In-situ carboxylate recovery and simultaneous pH control with tailor-configured bipolar membrane electrodialysis during continuous mixed culture fermentation
    Arslan, D. ; Zhang, Y. ; Steinbusch, K.J.J. ; Diels, L. ; Hamelers, Hubertus V.M. ; Buisman, C.J.N. ; Wever, H. de - \ 2017
    Separation and Purification Technology 175 (2017). - ISSN 1383-5866 - p. 27 - 35.
    Bipolar membrane - Electrodialysis - Fermentation - ISPR - Short chain carboxylates

    Anaerobic fermentation of organic waste streams by mixed culture generates a mixture of short chain carboxylic acids. To avoid inhibitory effects of the acids or their consumption in internal conversion reactions in the mixed culture environment, in-situ recovery of acids can be beneficial. In this study, electrodialysis with bipolar membranes (EDBM) was applied to a mixed culture fermentation on organic waste streams using a novel EDBM stack with “direct contact” operation mode. We could demonstrate simultaneous recovery of carboxylates from the fermenter by the EDBM stack while in-situ generation and transport of hydroxyl ions to the fermenter allowed direct pH control. Experiments showed productivity increase after EDBM coupling to the fermenter, and complete elimination of external base consumption. It was also observed that EDBM was able to drive the mixed culture fermentation towards acetate and propionate type of carboxylates.

    Energy efficiency of a concentration gradient flow battery at elevated temperatures
    Egmond, W.J. van; Starke, U.K. ; Saakes, M. ; Buisman, C.J.N. ; Hamelers, H.V.M. - \ 2017
    Journal of Power Sources 340 (2017). - ISSN 0378-7753 - p. 71 - 79.
    Aqueous electrolyte - Charge/discharge efficiency - Concentration gradient flow battery - Large scale electricity energy storage - Reverse electrodialysis - Stationary batteries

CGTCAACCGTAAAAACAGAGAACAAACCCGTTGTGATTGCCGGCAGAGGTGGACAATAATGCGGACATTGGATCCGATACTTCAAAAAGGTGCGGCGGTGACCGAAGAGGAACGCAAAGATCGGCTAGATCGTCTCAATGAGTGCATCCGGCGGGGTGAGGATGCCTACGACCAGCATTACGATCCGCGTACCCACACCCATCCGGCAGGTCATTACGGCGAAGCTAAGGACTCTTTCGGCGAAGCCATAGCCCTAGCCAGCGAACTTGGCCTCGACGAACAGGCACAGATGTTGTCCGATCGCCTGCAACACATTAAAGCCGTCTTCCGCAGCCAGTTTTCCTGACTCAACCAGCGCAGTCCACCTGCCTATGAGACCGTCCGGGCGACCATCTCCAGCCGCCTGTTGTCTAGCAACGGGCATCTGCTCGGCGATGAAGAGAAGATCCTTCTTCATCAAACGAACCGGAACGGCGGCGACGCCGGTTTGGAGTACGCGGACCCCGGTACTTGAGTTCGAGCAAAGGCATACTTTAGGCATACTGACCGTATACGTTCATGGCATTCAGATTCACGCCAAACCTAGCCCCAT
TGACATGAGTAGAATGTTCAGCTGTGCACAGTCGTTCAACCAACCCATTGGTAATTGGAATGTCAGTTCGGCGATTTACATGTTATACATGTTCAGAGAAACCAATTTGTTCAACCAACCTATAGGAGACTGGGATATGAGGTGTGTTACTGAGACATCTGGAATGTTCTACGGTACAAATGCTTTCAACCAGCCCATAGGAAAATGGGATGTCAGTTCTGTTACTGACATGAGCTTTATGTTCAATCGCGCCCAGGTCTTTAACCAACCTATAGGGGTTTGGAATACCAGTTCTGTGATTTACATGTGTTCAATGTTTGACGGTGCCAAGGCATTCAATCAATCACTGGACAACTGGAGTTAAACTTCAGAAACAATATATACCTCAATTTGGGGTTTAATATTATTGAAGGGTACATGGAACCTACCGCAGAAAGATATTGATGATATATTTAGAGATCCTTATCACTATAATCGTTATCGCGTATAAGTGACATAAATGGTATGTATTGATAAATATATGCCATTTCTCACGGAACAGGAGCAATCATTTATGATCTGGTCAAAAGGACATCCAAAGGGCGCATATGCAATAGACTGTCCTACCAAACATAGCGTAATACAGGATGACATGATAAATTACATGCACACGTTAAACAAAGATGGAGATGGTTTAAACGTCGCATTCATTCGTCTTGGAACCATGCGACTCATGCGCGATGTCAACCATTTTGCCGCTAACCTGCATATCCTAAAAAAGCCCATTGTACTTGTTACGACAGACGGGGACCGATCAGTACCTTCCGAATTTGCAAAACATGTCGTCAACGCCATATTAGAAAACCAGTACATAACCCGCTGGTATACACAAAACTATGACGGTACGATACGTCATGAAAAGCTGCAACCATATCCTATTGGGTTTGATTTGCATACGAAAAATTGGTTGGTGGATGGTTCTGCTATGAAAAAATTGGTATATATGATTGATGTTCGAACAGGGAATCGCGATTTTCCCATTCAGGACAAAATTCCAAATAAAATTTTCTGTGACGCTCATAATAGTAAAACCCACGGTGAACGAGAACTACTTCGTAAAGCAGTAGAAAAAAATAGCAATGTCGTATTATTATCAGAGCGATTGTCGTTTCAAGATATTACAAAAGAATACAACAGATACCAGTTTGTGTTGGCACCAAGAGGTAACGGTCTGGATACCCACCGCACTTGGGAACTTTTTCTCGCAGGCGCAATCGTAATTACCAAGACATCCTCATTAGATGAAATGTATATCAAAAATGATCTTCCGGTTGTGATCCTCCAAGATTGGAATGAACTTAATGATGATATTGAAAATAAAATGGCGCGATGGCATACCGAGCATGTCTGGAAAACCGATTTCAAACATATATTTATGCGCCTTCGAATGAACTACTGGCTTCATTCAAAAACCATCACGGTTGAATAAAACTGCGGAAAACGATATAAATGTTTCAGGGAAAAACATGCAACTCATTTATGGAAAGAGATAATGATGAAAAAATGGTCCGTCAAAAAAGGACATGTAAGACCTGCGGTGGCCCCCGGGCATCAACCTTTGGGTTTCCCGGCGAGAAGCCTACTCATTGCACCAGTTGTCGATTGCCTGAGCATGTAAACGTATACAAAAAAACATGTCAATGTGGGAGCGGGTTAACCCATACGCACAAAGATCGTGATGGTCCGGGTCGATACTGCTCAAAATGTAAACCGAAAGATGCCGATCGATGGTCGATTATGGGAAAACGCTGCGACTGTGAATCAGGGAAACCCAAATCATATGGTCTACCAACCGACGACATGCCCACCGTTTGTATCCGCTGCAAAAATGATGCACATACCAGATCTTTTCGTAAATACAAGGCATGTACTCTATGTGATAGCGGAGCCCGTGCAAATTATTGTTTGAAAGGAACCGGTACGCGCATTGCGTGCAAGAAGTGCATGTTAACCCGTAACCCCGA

Fast growth of intermittent renewable energy generation introduces a need for large scale electricity storage. The Concentration Gradient Flow Battery (CGFB) is an emerging technology which combines Electrodialysis with Reverse Electrodialysis into a flow battery which is able to safely store very large amounts of energy in environmental friendly NaCl solutions. In this work, (dis)charge efficiency, energy density and power density are both theoretically and experimentally investigated. Fifteen constant current experiments (−47.5 to +37.5 A m−2) are performed at 40 °C and two experiments (−32.5 and 15 A m−2) at 10 and 25 °C. The magnitudes of the three main energy dissipation sources (internal resistance, water transport and co-ion transport) are measured and mitigation strategies are proposed. The effect of current density, state of charge and temperature on the dissipation sources is analysed. Water transport is shown to cause hysteresis, lower (dis)charge efficiencies and lower energy capacity. At constant current and with increasing temperature, internal resistance is reduced but unwanted water transport is increased. This study reports charge efficiencies up to 58% and discharge efficiencies up to 72%. Full charge or discharge of the battery is shown inefficient. The optimal operating range is therefore introduced and identified (concentration difference Δm > 0.5 and energy efficiency η > 0.4).

    On the origin of the membrane potential arising across densely charged ion exchange membranes : How well does the teorell-meyer-sievers theory work?
    Galama, A.H. ; Post, J.W. ; Hamelers, H.V.M. ; Nikonenko, V.V. ; Biesheuvel, P.M. - \ 2016
    Journal of Membrane Science & Research 2 (2016)3. - ISSN 2476-5406 - p. 128 - 140.
    Donnan equilibrium - Ion exchange membranes - Nernst-planck equation - Teorell-meyer-sievers (TMS) theory